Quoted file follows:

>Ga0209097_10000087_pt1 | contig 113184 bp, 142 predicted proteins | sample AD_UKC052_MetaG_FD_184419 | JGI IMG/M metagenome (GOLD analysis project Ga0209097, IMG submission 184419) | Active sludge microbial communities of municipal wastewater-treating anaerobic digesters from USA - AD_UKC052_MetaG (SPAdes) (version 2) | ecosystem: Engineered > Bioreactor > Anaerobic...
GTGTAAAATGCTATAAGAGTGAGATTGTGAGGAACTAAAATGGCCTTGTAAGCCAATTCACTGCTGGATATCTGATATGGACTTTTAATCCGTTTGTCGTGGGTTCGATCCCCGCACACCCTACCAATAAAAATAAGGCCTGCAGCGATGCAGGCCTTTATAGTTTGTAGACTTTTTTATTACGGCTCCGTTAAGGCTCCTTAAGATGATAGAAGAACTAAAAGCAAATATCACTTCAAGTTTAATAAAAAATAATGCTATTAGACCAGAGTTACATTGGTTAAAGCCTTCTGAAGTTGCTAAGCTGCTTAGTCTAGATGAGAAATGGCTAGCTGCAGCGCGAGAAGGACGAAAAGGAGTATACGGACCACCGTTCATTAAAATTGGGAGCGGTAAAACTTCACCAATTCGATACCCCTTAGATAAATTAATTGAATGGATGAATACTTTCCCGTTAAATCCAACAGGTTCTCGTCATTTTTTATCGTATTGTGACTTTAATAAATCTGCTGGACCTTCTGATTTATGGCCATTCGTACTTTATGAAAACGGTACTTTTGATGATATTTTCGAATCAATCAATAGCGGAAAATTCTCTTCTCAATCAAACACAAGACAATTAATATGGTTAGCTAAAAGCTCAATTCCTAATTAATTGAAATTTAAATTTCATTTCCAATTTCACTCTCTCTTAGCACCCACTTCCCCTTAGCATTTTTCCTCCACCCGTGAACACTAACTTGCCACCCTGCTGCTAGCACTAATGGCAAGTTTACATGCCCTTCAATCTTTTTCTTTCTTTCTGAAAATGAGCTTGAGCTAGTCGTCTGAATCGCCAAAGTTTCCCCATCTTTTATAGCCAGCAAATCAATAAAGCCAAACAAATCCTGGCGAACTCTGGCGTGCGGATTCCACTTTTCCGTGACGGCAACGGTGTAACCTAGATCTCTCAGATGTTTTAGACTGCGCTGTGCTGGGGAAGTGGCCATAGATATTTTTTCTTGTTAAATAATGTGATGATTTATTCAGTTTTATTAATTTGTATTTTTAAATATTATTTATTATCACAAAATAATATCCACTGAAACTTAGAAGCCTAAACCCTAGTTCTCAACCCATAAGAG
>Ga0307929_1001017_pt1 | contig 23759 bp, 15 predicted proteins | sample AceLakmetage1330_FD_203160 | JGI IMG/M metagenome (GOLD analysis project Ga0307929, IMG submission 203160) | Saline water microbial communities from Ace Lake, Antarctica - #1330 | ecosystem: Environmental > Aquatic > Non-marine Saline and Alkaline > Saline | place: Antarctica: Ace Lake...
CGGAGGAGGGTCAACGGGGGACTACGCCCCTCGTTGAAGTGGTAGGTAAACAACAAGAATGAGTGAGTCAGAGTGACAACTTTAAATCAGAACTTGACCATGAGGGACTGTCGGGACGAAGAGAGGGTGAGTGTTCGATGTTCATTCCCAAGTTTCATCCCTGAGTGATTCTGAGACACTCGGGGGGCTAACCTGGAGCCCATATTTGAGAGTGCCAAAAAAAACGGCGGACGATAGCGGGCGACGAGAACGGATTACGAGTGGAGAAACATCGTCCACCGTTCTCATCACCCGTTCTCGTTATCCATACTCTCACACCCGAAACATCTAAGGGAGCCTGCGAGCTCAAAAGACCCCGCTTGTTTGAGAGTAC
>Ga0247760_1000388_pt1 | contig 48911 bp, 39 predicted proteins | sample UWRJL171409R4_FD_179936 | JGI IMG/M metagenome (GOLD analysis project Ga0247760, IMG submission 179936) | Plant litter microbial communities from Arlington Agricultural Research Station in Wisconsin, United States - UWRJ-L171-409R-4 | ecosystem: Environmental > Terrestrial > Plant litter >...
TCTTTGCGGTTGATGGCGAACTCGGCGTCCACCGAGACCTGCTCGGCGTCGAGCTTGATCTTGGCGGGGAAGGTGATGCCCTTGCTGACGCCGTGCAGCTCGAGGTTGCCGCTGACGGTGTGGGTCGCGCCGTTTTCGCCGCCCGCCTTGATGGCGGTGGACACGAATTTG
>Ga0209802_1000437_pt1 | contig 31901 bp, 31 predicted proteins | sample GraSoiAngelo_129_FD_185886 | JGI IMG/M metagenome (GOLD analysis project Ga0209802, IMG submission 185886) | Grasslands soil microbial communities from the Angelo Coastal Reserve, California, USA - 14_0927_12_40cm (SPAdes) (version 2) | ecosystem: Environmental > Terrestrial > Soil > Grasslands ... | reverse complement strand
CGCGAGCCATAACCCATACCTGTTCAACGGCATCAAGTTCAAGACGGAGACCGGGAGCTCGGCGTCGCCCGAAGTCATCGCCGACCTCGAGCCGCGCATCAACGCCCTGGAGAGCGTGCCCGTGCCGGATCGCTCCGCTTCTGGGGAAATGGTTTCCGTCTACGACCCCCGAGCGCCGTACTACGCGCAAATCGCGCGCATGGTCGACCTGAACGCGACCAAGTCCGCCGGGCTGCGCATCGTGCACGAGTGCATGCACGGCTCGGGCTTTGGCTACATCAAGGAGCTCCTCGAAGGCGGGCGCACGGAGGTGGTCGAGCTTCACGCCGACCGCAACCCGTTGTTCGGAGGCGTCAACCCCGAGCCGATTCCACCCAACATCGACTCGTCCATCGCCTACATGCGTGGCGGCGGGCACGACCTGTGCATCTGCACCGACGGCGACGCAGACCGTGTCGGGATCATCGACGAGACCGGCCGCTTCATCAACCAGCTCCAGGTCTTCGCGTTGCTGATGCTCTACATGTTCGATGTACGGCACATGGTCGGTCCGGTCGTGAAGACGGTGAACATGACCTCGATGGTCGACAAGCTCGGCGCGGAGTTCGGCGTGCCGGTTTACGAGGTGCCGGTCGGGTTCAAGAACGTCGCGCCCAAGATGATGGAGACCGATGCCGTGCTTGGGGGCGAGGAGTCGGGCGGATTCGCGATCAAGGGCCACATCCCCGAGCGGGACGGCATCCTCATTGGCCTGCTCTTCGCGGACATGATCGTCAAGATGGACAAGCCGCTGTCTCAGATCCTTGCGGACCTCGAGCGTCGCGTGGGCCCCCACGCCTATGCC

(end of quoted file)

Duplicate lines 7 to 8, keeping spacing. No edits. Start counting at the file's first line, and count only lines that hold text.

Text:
>Ga0209802_1000437_pt1 | contig 31901 bp, 31 predicted proteins | sample GraSoiAngelo_129_FD_185886 | JGI IMG/M metagenome (GOLD analysis project Ga0209802, IMG submission 185886) | Grasslands soil microbial communities from the Angelo Coastal Reserve, California, USA - 14_0927_12_40cm (SPAdes) (version 2) | ecosystem: Environmental > Terrestrial > Soil > Grasslands ... | reverse complement strand
CGCGAGCCATAACCCATACCTGTTCAACGGCATCAAGTTCAAGACGGAGACCGGGAGCTCGGCGTCGCCCGAAGTCATCGCCGACCTCGAGCCGCGCATCAACGCCCTGGAGAGCGTGCCCGTGCCGGATCGCTCCGCTTCTGGGGAAATGGTTTCCGTCTACGACCCCCGAGCGCCGTACTACGCGCAAATCGCGCGCATGGTCGACCTGAACGCGACCAAGTCCGCCGGGCTGCGCATCGTGCACGAGTGCATGCACGGCTCGGGCTTTGGCTACATCAAGGAGCTCCTCGAAGGCGGGCGCACGGAGGTGGTCGAGCTTCACGCCGACCGCAACCCGTTGTTCGGAGGCGTCAACCCCGAGCCGATTCCACCCAACATCGACTCGTCCATCGCCTACATGCGTGGCGGCGGGCACGACCTGTGCATCTGCACCGACGGCGACGCAGACCGTGTCGGGATCATCGACGAGACCGGCCGCTTCATCAACCAGCTCCAGGTCTTCGCGTTGCTGATGCTCTACATGTTCGATGTACGGCACATGGTCGGTCCGGTCGTGAAGACGGTGAACATGACCTCGATGGTCGACAAGCTCGGCGCGGAGTTCGGCGTGCCGGTTTACGAGGTGCCGGTCGGGTTCAAGAACGTCGCGCCCAAGATGATGGAGACCGATGCCGTGCTTGGGGGCGAGGAGTCGGGCGGATTCGCGATCAAGGGCCACATCCCCGAGCGGGACGGCATCCTCATTGGCCTGCTCTTCGCGGACATGATCGTCAAGATGGACAAGCCGCTGTCTCAGATCCTTGCGGACCTCGAGCGTCGCGTGGGCCCCCACGCCTATGCC